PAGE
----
In 1999, Butt eventually left the Institute of Nuclear Science and Technology when he retired as first "Scientist Emeritus", and subsequently returned to academia to teach courses on physics.[8]

Academia and publicationsEdit

In 1957, Butt joined the faculty of physics at the Government College University, eventually becoming the lecturer in physics in 1958 and remained at his alma mater till 1961.[3] He then taught physics at the University of Birmingham for several years and worked closely with British physicist, Dr. D. A. O'Conner, on the applications of diffraction, wave mechanics, and neutron scattering. Their work was sponsored and supported by the U.S. Department of Energy through the OSTI.[12] Collaboration between Butt and O'Connor established the scientific confirmation of Ivar Waller's Theory of Phonons at the Bragg diffraction peaks using the Mössbauer spectroscopy from LiF's single crystals.: 2 [4] Their work has been extensively cited for several decades and printed in several books including those of Cambridge University Press and North Holland Publishers in the United Kingdom.: 2 [4] He remained associated with the CERN in Switzerland and the International Center for Theoretical Physics (ICTP) in Italy where his work on solid-state physics was widely recognized.: 2–4 [4]

In 1973, Butt joined the faculty of natural science at the Quaid-i-Azam University and briefly taught a course on solid-state physics and taught courses on material science while supervised one of his student's PhD thesis at the Quaid-i-Azam University.: 8–9 [4] He also served on the examiner board for doctoral and master's thesis programs at the Punjab University and Bahauddin Zakariya University.: 8–9 [4] He taught courses on physics at the Quaid-i-Azam University until 2000 when he joined the University of Oxford to teach physics.: 8–9 [4]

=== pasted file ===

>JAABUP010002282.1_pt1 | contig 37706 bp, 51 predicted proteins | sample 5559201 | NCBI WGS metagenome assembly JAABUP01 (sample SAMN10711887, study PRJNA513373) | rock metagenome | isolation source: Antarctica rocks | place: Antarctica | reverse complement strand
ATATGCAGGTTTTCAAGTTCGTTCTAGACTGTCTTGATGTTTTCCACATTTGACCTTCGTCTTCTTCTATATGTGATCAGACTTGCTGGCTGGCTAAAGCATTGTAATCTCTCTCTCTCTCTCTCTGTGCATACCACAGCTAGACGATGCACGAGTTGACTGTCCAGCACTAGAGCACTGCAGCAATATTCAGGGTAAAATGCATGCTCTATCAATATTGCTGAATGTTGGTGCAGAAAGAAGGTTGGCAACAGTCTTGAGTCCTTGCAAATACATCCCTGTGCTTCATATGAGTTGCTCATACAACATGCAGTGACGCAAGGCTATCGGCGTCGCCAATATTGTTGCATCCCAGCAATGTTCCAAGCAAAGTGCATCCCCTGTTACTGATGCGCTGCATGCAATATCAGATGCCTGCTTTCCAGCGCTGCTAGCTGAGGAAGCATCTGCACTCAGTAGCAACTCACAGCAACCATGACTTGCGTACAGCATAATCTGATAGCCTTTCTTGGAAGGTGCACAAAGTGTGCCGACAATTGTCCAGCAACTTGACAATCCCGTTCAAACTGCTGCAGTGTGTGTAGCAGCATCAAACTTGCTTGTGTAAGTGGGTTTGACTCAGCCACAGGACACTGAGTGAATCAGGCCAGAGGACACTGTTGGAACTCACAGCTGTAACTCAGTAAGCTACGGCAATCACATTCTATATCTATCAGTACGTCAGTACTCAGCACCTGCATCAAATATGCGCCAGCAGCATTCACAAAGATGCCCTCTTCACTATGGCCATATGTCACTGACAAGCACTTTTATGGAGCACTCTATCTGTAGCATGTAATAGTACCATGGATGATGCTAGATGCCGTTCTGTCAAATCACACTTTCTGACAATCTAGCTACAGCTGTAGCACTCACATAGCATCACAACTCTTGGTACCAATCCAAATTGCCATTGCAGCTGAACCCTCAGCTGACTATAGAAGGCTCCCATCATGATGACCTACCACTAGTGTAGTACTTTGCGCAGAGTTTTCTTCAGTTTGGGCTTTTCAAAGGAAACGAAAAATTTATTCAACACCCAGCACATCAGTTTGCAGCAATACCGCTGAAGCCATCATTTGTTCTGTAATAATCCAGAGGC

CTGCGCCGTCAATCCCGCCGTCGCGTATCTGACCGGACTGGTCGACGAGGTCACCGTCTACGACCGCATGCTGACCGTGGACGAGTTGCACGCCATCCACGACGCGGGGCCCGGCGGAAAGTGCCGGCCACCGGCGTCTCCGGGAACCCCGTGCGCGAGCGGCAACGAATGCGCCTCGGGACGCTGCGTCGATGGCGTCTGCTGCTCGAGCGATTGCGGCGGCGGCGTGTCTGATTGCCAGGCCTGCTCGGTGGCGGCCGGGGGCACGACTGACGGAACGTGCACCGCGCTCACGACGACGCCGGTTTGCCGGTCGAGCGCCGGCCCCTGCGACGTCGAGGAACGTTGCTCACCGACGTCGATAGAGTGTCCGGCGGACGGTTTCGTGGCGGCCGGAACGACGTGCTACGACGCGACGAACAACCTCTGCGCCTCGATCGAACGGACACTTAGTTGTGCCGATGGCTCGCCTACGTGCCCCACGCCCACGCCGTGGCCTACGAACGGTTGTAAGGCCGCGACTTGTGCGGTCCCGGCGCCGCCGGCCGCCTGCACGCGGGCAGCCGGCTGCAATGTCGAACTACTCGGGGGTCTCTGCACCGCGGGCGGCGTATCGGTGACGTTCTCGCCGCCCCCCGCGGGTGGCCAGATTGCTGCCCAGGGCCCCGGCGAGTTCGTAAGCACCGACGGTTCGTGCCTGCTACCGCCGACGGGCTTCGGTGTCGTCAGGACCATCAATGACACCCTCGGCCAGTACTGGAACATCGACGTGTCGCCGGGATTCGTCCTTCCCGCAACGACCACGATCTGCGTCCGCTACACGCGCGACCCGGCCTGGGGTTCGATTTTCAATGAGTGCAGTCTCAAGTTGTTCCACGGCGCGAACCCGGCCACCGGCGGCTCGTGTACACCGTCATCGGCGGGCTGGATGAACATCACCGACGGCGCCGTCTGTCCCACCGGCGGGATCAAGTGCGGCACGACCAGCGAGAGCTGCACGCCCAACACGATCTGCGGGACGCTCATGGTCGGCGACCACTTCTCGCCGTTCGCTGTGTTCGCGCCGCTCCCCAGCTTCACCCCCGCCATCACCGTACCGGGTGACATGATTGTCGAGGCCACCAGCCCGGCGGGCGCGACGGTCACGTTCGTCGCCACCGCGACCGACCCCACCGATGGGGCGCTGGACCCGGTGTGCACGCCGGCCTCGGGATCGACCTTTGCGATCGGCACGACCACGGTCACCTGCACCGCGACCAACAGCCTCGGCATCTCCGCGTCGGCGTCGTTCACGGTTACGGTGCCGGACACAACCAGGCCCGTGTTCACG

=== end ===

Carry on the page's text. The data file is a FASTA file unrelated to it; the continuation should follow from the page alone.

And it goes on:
In 1973, Butt authored a college textbook, "Waves and Oscillation" that covers wide range of topics in wave mechanics, sound vibration, and theory of optics, which is extensively used by students in physics and mechanical engineering students in Pakistan.: 8–9 [4] In 1996, he also authored a policy book, "CTBT & Its Implications".: 8–9 [4]

Public advocacyEdit

After his retirement from PAEC in 2000, Butt begin public advocacy for the benefits of the nanotechnology and engaged in providing education when he was appointed Chairman of National Commission on Nano-Science and Technology (NCNST) in 2003 and led till 2005.[3][13] In addition, he also served as the chairman of Pakistan Science Foundation until 2010 where the PSF initiated several awareness programs on nanotechnology in Pakistan.[3]

After 1998, Butt effectively countered the anti-nuclear movement in the country to roll back the country's nuclear capability by noting in the public that the country would also have to roll back its programs at its national laboratories and cutting-edge research in nuclear technology as it was being useful in energy generation, medicines, agriculture, medical usage of lasers, electronics, supercomputing, nanotechnology, and communication technology.: 27 [14]